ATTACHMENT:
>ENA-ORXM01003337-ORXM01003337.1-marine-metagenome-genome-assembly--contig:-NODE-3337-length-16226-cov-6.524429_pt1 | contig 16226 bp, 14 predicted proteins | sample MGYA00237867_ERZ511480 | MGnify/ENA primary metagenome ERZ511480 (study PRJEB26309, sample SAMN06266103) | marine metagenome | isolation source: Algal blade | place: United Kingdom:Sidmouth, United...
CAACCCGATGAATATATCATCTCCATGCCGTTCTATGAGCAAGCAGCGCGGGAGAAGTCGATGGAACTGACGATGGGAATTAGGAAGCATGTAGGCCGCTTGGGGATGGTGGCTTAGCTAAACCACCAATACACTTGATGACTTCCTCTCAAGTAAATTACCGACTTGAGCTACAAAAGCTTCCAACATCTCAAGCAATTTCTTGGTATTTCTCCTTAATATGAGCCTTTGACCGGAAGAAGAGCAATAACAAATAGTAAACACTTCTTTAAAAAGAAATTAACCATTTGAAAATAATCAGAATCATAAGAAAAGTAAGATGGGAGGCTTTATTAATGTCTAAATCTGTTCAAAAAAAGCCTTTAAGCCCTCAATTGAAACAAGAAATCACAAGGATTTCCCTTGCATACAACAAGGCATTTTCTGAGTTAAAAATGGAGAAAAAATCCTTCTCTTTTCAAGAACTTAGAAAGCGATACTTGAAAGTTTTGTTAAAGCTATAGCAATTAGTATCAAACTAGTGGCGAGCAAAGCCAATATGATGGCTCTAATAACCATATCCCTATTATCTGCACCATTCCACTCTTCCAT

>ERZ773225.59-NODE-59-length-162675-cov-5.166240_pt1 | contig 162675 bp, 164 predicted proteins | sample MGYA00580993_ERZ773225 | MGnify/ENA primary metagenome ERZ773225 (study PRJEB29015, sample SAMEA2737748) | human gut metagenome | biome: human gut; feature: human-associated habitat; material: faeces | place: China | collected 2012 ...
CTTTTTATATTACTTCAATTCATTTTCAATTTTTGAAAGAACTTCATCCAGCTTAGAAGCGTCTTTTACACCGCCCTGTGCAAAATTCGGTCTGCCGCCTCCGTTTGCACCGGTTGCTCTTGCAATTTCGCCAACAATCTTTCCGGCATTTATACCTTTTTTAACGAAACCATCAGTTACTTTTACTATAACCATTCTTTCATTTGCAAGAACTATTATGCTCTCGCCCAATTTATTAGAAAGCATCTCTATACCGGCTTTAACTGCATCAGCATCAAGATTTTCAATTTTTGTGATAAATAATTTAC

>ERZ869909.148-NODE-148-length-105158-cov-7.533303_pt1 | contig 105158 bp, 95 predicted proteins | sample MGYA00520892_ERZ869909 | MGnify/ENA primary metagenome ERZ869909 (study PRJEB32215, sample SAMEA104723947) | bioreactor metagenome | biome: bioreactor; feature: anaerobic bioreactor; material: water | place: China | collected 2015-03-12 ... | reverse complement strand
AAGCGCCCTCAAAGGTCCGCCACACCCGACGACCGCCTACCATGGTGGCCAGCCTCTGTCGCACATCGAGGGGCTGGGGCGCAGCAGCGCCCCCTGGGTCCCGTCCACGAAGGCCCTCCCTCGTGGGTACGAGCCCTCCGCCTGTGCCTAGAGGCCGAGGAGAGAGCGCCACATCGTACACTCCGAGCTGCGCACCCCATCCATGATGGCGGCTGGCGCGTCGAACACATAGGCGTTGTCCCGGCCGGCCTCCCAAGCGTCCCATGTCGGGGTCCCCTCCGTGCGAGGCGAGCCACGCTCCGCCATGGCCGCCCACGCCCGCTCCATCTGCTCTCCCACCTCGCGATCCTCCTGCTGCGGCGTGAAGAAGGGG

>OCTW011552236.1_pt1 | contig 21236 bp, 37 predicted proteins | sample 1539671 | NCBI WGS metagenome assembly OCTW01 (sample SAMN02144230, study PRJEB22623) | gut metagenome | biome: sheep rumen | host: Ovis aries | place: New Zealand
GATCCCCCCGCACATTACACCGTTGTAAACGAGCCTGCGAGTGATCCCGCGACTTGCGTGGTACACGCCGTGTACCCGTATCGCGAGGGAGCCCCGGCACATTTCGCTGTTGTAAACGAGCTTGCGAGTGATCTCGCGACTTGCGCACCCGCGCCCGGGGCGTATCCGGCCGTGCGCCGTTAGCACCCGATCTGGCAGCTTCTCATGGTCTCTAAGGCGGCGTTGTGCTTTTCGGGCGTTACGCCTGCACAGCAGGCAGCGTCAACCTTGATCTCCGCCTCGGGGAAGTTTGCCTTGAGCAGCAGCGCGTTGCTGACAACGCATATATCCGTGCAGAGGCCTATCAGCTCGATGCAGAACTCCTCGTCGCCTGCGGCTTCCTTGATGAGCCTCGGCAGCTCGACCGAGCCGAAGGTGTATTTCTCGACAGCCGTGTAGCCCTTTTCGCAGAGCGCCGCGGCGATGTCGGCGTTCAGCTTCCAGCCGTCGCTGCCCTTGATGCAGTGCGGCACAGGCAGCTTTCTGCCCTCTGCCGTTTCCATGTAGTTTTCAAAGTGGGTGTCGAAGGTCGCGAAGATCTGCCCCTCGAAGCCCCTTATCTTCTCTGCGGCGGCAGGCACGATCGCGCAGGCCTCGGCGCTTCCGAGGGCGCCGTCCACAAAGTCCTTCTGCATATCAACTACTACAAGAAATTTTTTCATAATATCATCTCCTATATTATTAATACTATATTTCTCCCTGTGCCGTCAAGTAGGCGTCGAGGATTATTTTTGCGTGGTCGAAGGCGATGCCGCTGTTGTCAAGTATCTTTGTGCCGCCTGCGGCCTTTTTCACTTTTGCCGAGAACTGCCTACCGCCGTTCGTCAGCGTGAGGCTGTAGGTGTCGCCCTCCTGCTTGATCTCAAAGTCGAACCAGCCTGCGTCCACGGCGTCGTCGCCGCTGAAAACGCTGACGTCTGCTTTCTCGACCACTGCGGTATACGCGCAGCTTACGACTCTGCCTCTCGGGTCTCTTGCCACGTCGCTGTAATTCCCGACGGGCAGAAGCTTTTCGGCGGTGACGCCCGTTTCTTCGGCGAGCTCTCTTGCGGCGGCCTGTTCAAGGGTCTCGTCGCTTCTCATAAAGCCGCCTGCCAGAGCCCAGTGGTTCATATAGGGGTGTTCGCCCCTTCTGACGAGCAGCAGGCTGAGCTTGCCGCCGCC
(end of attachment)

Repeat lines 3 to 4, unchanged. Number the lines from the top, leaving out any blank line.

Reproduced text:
>ERZ773225.59-NODE-59-length-162675-cov-5.166240_pt1 | contig 162675 bp, 164 predicted proteins | sample MGYA00580993_ERZ773225 | MGnify/ENA primary metagenome ERZ773225 (study PRJEB29015, sample SAMEA2737748) | human gut metagenome | biome: human gut; feature: human-associated habitat; material: faeces | place: China | collected 2012 ...
CTTTTTATATTACTTCAATTCATTTTCAATTTTTGAAAGAACTTCATCCAGCTTAGAAGCGTCTTTTACACCGCCCTGTGCAAAATTCGGTCTGCCGCCTCCGTTTGCACCGGTTGCTCTTGCAATTTCGCCAACAATCTTTCCGGCATTTATACCTTTTTTAACGAAACCATCAGTTACTTTTACTATAACCATTCTTTCATTTGCAAGAACTATTATGCTCTCGCCCAATTTATTAGAAAGCATCTCTATACCGGCTTTAACTGCATCAGCATCAAGATTTTCAATTTTTGTGATAAATAATTTAC